A question mark hangs over the future of one of Burnley's biggest schools.
In a statement released today County Coun. Phillippa Williamson who is cabinet member for children, young people and schools, said that Thomas Whitham Sixth form had approached Lancashire County Council last month to say it was worried about its future due to 'concerns about financial viability.'
County Coun. Williamson said: " They asked the authority to consult on the viability of the school.
"The school, supported by the county council, has made robust efforts for several years to attract more students including restructuring the leadership and staffing and developing a clear growth plan.
"Despite the school's successive Good Ofsted Inspection ratings, low student numbers have continued, particularly since 2016/17.
"The reality is that schools with falling rolls have reducing budgets which can cause issues including reduced subject options and lower student attainment.
"Cabinet will need to consider this situation, including whether carrying out a consultation on the future viability of the sixth form is now timely.
"We are committed to providing the best possible educational experience for all of our young people.
"Because of this we want to ensure that all prospective sixth form students are aware of the current situation, and are able to make alternative provision, if required.
"I'd like to reassure parents and students that if a consultation is held, all of the feedback will be considered before any decisions are made."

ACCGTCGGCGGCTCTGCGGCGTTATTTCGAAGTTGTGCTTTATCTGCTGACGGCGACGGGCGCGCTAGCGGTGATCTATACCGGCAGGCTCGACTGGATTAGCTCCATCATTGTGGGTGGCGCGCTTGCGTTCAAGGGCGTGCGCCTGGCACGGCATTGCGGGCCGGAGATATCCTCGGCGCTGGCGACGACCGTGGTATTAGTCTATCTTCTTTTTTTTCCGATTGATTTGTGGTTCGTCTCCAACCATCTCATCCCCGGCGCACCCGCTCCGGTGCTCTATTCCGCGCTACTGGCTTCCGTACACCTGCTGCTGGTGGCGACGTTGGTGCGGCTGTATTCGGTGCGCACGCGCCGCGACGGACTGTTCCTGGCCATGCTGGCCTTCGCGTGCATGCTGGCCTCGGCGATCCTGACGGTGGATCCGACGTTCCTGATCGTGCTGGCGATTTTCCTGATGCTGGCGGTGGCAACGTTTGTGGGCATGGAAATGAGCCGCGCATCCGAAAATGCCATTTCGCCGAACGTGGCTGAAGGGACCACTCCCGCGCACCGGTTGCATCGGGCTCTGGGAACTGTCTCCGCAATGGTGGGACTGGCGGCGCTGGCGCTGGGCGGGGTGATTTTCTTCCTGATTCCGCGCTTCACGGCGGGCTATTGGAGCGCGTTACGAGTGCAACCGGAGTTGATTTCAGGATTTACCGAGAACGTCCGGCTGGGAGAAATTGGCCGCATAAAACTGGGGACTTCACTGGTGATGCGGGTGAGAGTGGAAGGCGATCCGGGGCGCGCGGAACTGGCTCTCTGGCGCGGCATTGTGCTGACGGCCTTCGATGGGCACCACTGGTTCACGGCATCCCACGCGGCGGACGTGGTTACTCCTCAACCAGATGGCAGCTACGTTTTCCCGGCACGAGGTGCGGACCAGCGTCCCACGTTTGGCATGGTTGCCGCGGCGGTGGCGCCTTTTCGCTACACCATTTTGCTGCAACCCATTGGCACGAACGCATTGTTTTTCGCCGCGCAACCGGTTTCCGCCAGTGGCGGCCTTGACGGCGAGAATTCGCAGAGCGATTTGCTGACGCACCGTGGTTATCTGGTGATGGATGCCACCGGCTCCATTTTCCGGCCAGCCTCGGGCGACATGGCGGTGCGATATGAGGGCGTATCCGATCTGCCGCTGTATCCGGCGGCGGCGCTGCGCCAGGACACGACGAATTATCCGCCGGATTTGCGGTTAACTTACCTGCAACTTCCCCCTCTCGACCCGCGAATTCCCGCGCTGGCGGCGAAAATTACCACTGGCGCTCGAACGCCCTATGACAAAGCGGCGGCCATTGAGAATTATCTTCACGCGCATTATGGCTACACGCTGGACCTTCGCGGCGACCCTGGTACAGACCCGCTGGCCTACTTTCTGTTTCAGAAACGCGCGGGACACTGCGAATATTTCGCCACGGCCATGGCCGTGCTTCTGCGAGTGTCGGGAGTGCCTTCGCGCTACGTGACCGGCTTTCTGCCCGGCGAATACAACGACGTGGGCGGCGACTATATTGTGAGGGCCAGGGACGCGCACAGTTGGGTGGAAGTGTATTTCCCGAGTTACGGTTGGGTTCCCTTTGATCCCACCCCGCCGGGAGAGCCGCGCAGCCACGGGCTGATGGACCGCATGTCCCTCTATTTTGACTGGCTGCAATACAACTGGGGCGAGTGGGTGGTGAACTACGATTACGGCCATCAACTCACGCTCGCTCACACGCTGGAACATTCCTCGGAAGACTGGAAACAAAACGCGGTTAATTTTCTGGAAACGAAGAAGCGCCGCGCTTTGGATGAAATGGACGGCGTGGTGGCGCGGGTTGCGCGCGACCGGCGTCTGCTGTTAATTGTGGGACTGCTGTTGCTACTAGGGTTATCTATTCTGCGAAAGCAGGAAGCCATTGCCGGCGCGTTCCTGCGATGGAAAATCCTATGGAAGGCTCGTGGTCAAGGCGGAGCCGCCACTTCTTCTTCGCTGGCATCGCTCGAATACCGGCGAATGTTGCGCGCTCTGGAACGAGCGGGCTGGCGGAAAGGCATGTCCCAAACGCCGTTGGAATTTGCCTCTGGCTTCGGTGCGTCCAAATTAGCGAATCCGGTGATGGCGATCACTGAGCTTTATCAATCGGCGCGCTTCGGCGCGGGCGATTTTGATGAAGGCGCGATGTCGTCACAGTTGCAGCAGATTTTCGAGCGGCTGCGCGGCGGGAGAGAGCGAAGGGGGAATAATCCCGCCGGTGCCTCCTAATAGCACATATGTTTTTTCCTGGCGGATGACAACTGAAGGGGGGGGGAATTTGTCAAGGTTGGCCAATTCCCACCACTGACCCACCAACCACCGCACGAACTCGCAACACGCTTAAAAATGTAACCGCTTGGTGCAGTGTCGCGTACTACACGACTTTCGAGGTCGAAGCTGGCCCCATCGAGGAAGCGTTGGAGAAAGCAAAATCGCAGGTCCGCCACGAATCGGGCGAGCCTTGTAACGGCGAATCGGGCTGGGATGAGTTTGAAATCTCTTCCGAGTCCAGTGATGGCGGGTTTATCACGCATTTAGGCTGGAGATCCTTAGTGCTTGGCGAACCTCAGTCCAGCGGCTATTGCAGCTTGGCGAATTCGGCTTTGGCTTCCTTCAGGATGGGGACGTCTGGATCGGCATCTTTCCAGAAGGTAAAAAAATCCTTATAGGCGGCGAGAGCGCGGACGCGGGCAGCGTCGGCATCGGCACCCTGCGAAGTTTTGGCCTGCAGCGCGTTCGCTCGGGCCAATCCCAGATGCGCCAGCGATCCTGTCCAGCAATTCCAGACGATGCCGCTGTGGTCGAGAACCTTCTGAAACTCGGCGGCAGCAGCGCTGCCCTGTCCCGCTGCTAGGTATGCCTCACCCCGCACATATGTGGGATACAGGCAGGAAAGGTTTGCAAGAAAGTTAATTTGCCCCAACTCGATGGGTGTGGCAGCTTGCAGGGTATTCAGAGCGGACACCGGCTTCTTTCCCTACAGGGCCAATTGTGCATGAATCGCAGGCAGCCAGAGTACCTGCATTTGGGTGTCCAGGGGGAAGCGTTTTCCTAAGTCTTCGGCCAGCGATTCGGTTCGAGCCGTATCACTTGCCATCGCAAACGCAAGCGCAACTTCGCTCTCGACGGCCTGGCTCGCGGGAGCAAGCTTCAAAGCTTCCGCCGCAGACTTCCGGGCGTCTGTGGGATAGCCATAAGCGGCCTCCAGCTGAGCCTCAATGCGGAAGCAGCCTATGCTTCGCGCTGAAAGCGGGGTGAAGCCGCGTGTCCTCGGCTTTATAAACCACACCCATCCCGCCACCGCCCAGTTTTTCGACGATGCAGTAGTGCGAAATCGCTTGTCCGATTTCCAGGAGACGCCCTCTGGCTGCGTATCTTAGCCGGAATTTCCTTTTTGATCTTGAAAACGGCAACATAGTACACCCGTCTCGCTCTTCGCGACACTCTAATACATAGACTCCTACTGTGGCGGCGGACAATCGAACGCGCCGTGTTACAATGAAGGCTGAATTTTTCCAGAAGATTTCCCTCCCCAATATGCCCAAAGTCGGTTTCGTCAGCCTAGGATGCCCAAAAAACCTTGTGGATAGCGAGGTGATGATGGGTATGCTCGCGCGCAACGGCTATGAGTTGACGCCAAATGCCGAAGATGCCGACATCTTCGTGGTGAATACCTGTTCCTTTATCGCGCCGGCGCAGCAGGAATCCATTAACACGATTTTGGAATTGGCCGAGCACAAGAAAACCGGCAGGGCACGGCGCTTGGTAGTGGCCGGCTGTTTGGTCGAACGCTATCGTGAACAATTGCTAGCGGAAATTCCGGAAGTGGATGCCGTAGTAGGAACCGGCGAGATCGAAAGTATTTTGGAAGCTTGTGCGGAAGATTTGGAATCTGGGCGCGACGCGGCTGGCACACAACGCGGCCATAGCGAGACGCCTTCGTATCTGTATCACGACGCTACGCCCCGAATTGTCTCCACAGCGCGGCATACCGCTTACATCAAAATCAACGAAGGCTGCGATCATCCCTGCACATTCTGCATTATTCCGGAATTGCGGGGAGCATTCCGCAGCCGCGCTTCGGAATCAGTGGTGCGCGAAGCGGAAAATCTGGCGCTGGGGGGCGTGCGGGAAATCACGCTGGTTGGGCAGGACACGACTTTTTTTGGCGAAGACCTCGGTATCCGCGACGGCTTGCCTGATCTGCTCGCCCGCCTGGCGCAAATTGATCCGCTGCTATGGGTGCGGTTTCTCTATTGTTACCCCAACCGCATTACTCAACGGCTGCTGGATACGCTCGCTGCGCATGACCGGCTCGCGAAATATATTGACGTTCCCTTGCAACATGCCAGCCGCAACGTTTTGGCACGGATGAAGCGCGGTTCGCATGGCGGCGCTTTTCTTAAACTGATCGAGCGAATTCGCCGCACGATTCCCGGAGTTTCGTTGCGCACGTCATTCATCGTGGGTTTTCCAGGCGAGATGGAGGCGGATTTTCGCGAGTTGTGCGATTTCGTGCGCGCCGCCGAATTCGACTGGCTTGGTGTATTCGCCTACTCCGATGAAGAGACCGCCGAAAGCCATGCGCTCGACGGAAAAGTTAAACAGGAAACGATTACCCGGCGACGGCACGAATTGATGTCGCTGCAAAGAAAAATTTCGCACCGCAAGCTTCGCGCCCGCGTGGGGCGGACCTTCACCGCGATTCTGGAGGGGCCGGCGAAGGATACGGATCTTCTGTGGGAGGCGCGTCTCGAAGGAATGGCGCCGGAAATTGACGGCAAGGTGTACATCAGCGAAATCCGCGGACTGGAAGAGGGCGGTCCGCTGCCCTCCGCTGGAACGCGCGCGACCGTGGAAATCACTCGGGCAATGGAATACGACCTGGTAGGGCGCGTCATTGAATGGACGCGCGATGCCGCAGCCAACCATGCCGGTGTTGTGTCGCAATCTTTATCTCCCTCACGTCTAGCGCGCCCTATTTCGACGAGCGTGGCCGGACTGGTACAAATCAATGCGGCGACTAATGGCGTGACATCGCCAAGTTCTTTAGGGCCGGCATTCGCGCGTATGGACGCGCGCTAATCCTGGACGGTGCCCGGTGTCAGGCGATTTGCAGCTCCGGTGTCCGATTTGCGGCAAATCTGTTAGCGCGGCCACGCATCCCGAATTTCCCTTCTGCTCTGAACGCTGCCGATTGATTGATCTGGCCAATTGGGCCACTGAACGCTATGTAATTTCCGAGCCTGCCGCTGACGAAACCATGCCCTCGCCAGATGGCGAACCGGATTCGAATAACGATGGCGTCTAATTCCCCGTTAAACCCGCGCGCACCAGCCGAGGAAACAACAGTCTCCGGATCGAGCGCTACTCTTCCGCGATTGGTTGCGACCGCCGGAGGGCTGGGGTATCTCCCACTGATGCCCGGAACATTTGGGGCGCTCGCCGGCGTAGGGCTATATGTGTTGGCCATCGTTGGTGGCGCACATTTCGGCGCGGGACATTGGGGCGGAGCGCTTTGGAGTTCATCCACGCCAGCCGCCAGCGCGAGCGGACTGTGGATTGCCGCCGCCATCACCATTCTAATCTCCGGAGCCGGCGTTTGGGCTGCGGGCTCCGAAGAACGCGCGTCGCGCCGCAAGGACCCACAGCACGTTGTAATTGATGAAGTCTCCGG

The first cabinet meeting where the issue can be discussed will not take place until September when a decision will be made on the next steps to take.
Thomas Whitham is the only institution in Burnley to offer A'level courses to students apart from Burnley College.
The sixth form opened in September 2006, as part of the first wave of a nationwide 10 to 15 year programme of capital investment funded by the Department for Education under the Building Schools for the Future programme.
For the first two years of its existence, under the temporary name of Burnley Schools' Sixth Form, it occupied the site of the former Barden High School, before moving into purpose built premises adjacent to the old site.
It is named after Thomas Whitham VC who served during World War I and has received consistently good Ofsted reports since then.
Ironically earlier this year the sixth form was celebrating after receiving the Gatsby Benchmarks award which is a framework of eight guidelines that define the best careers provision in schools and colleges.
The shock news comes a year after Hameldon Community College, one of the original 'super schools' within the Building Schools for the Future closed its doors due to falling numbers.
And last month Blessed Trinity RC College, another so called 'super school' announced it would be bidding to become an academy.